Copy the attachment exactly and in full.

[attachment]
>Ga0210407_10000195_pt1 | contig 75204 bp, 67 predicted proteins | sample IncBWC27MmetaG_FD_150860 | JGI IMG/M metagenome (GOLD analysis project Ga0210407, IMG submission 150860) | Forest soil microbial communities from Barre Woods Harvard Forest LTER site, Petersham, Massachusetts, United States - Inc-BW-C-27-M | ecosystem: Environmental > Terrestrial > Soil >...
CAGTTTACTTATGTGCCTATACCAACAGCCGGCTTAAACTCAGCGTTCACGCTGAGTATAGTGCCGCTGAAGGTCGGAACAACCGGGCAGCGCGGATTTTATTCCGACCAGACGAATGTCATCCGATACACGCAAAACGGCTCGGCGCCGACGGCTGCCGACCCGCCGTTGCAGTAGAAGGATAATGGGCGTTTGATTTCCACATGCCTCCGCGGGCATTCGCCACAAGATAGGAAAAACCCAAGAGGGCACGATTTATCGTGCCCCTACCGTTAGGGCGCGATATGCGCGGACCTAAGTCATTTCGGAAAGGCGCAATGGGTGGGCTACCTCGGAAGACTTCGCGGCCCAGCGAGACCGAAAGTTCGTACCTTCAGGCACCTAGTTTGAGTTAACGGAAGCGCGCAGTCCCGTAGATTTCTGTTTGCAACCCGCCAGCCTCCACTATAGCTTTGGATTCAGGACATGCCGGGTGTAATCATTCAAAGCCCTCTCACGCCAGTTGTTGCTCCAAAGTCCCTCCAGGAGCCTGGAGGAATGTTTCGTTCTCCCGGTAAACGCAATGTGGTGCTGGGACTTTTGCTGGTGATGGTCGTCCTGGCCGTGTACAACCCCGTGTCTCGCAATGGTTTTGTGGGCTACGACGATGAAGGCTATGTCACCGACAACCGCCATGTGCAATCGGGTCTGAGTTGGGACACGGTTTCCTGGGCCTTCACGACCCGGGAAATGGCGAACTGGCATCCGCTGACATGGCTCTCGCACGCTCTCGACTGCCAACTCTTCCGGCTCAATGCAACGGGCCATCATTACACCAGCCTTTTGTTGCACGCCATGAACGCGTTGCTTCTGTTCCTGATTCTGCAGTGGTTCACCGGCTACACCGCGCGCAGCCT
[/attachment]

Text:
>Ga0210407_10000195_pt1 | contig 75204 bp, 67 predicted proteins | sample IncBWC27MmetaG_FD_150860 | JGI IMG/M metagenome (GOLD analysis project Ga0210407, IMG submission 150860) | Forest soil microbial communities from Barre Woods Harvard Forest LTER site, Petersham, Massachusetts, United States - Inc-BW-C-27-M | ecosystem: Environmental > Terrestrial > Soil >...
CAGTTTACTTATGTGCCTATACCAACAGCCGGCTTAAACTCAGCGTTCACGCTGAGTATAGTGCCGCTGAAGGTCGGAACAACCGGGCAGCGCGGATTTTATTCCGACCAGACGAATGTCATCCGATACACGCAAAACGGCTCGGCGCCGACGGCTGCCGACCCGCCGTTGCAGTAGAAGGATAATGGGCGTTTGATTTCCACATGCCTCCGCGGGCATTCGCCACAAGATAGGAAAAACCCAAGAGGGCACGATTTATCGTGCCCCTACCGTTAGGGCGCGATATGCGCGGACCTAAGTCATTTCGGAAAGGCGCAATGGGTGGGCTACCTCGGAAGACTTCGCGGCCCAGCGAGACCGAAAGTTCGTACCTTCAGGCACCTAGTTTGAGTTAACGGAAGCGCGCAGTCCCGTAGATTTCTGTTTGCAACCCGCCAGCCTCCACTATAGCTTTGGATTCAGGACATGCCGGGTGTAATCATTCAAAGCCCTCTCACGCCAGTTGTTGCTCCAAAGTCCCTCCAGGAGCCTGGAGGAATGTTTCGTTCTCCCGGTAAACGCAATGTGGTGCTGGGACTTTTGCTGGTGATGGTCGTCCTGGCCGTGTACAACCCCGTGTCTCGCAATGGTTTTGTGGGCTACGACGATGAAGGCTATGTCACCGACAACCGCCATGTGCAATCGGGTCTGAGTTGGGACACGGTTTCCTGGGCCTTCACGACCCGGGAAATGGCGAACTGGCATCCGCTGACATGGCTCTCGCACGCTCTCGACTGCCAACTCTTCCGGCTCAATGCAACGGGCCATCATTACACCAGCCTTTTGTTGCACGCCATGAACGCGTTGCTTCTGTTCCTGATTCTGCAGTGGTTCACCGGCTACACCGCGCGCAGCCT